By Hari Srinivasan
As I finished marking off my mail in ballot, I thought of the words of Justin Dart, considered the godfather of Americans with Disabilities Act -
“Vote, like your life depends on it,
because it does,”
Disabled people were not always allowed to vote. They were thought to be too mentally incompetent to even lend a voice on deciding the very elected officials who would decide their lives and futures. Their voice was silenced and they were not allowed a seat at the decision making table.
“Nothing about us without us,” is the mantra of the Disability Rights Movement.
Not many are aware that there are laws which protect voting rights for people with disabilities. The Voting Rights Act of 1965 allows an individual to receive assistance with voting from a person of their choice. That law also says a voter is not required to pass any kind of test, meet a minimum educational requirement, or know how to read or write in order to vote. The Jim Crow era practice of discriminatory voting procedures very much applied to people with disabilities as well as people of color.
Section 504 of the Rehabilitation Act of 1973 further pushed the boundaries of civil liberties for the disabled. The one line legislation is widely regarded as the first anti-discrimination law for people with disabilities. It took a 28-day-long-sit-in (the longest sit-in in US history) by 150 disabled people at the San Francisco Federal Building to get this important legislation signed. Section 504 says that we cannot be discriminated against for any reason whatsoever. Disability Rights are really civil rights.
The Voting Accessibility for the Elderly and Handicapped Act of 1984 mandated that polling places be made accessible for the elderly and the disabled. This was especially critical for the physically disabled as you may not be able to get into a polling location if the only way is through a flight of stairs. An alternative means to vote had to be provided if there was no accessible polling place.
In 1990, Congress passed the defining legislation for people with disabilities, the Americans with Disabilities Act (ADA). This comprehensive mandate looked at discrimination in numerous areas including critical areas like voting.
Since then, the National Voter Registration Act of 1993 worked on increasing registration amongst historically marginalized groups like the disabled and required that alternative means of voting must be provided. The Help America Vote Act of 2002 requires that there be at least one accessible voting system at each polling location in order to ensure equal opportunity for access and participation.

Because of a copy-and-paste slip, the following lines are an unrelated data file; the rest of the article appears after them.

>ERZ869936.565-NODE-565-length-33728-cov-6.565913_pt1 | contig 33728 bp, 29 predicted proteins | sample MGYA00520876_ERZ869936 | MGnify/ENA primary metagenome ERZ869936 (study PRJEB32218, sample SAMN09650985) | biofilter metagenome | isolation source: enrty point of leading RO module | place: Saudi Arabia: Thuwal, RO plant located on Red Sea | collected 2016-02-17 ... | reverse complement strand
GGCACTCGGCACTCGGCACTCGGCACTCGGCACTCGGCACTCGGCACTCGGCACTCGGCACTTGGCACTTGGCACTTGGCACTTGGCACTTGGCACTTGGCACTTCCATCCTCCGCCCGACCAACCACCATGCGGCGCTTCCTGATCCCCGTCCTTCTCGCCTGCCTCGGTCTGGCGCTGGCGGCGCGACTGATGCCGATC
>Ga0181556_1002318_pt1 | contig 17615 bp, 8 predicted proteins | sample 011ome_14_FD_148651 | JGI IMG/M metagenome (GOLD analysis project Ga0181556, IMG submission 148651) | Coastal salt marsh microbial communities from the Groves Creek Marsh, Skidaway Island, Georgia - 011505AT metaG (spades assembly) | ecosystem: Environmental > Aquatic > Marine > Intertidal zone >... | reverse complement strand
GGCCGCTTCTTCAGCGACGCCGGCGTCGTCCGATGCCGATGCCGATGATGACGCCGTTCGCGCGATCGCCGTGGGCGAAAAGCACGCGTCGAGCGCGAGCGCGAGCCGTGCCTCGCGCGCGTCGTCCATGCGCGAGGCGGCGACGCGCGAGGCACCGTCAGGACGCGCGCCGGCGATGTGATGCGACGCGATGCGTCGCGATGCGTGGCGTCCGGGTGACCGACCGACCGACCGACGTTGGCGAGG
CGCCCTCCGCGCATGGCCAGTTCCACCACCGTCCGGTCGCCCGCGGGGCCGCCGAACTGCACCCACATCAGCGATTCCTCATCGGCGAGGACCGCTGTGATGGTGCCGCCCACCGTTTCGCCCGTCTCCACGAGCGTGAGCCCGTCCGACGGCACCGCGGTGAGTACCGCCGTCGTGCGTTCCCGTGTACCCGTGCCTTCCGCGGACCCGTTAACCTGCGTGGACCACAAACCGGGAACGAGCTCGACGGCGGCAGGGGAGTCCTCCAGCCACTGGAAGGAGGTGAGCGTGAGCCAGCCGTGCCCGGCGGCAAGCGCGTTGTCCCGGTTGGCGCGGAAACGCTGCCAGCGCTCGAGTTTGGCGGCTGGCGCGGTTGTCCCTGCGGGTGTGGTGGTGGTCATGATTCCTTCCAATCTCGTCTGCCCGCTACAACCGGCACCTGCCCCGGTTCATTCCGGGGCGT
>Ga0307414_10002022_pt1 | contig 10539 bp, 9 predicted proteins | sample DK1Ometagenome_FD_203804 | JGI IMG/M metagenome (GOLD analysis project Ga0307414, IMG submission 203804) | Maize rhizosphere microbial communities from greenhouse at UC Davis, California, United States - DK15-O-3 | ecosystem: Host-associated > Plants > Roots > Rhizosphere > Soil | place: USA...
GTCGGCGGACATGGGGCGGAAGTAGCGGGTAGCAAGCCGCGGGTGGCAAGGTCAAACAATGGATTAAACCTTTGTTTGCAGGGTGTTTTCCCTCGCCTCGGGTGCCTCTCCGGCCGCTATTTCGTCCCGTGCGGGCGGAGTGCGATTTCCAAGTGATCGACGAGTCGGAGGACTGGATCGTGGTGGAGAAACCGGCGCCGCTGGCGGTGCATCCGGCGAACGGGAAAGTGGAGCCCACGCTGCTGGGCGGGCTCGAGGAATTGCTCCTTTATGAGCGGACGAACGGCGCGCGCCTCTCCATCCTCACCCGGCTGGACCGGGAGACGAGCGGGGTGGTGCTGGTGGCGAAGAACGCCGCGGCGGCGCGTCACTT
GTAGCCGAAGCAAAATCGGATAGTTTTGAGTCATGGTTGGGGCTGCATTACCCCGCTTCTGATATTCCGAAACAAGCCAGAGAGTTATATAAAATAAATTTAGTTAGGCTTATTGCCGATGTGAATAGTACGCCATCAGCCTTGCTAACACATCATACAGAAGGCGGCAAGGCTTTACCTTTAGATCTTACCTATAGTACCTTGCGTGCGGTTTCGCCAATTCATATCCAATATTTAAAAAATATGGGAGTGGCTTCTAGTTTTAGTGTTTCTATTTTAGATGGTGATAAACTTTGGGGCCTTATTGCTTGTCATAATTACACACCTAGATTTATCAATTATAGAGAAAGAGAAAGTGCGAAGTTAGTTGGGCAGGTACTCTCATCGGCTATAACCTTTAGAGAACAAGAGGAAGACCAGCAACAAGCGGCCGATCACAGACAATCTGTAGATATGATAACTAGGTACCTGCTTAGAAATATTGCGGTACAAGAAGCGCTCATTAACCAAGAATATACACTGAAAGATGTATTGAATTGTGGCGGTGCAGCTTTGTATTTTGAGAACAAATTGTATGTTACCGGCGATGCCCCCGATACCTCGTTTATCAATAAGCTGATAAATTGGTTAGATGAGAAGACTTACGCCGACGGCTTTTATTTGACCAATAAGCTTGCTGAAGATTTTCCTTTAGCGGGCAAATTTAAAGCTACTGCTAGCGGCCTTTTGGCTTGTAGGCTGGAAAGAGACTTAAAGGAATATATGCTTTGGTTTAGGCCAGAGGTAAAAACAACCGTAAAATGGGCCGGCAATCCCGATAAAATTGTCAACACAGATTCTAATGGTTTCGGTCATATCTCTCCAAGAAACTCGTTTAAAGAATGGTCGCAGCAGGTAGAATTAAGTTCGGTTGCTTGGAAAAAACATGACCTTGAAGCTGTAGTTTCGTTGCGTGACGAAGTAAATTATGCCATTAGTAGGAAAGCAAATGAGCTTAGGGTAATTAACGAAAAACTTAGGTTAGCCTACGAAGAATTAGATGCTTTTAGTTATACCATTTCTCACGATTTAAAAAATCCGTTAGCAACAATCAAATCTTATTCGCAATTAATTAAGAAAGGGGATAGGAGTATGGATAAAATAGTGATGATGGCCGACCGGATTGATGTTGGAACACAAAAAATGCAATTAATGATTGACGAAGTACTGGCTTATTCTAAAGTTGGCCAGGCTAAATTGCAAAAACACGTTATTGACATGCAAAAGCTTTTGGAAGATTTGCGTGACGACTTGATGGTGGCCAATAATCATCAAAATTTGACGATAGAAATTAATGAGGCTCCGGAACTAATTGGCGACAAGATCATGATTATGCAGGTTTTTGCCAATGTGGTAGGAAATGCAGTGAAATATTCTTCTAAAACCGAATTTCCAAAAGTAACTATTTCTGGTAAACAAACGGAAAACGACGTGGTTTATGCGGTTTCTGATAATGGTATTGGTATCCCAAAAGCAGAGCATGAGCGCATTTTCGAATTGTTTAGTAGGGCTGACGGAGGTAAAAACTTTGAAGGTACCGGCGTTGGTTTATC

This year marks the 30th anniversary of the ADA. The disabled community still faces enormous disenfranchisement. Violations of ADA abound. Unfortunately, the way ADA was set up is that the only way to redress violations is through lawsuits. Practically speaking, this is a strain for the disabled community and for their families as they lack the time, resources, and energy to keep fighting for their rights through lawsuits.
A September 25th article in the New York Times, “‘A Failed System’: What It’s Like to Vote With a Disability During a Pandemic,” further highlighted how the pandemic aggravates the problems for the ‘at-risk’ and vulnerable voices.
Voting is the many voices that make up a democracy. Not voting is like giving up your voice. In everyday life, we are quick to voice our opinions on anything and everything. Why would you choose to surrender your voice when it matters the most?
Your vote matters. Voting goes beyond the messy electoral college that seems to disproportionately determine who occupies the White House. It’s also about who will represent you in the House and in the Senate, at the state level, in your city council and who manages your local transportation, schools, parks and recreation. Every one of these people will impact your life, directly or indirectly. Your voice helps drive priorities and measures in your city and neighborhood. Our voice can help shape a better quality of life and also pave the way for those who are disenfranchised.
“Every single person has a role in producing change,” stresses legendary disability rights activist, Judy Heumann.
I voted. Did you?
Tag @NeuroNavLife on instagram with your “I voted” sticker!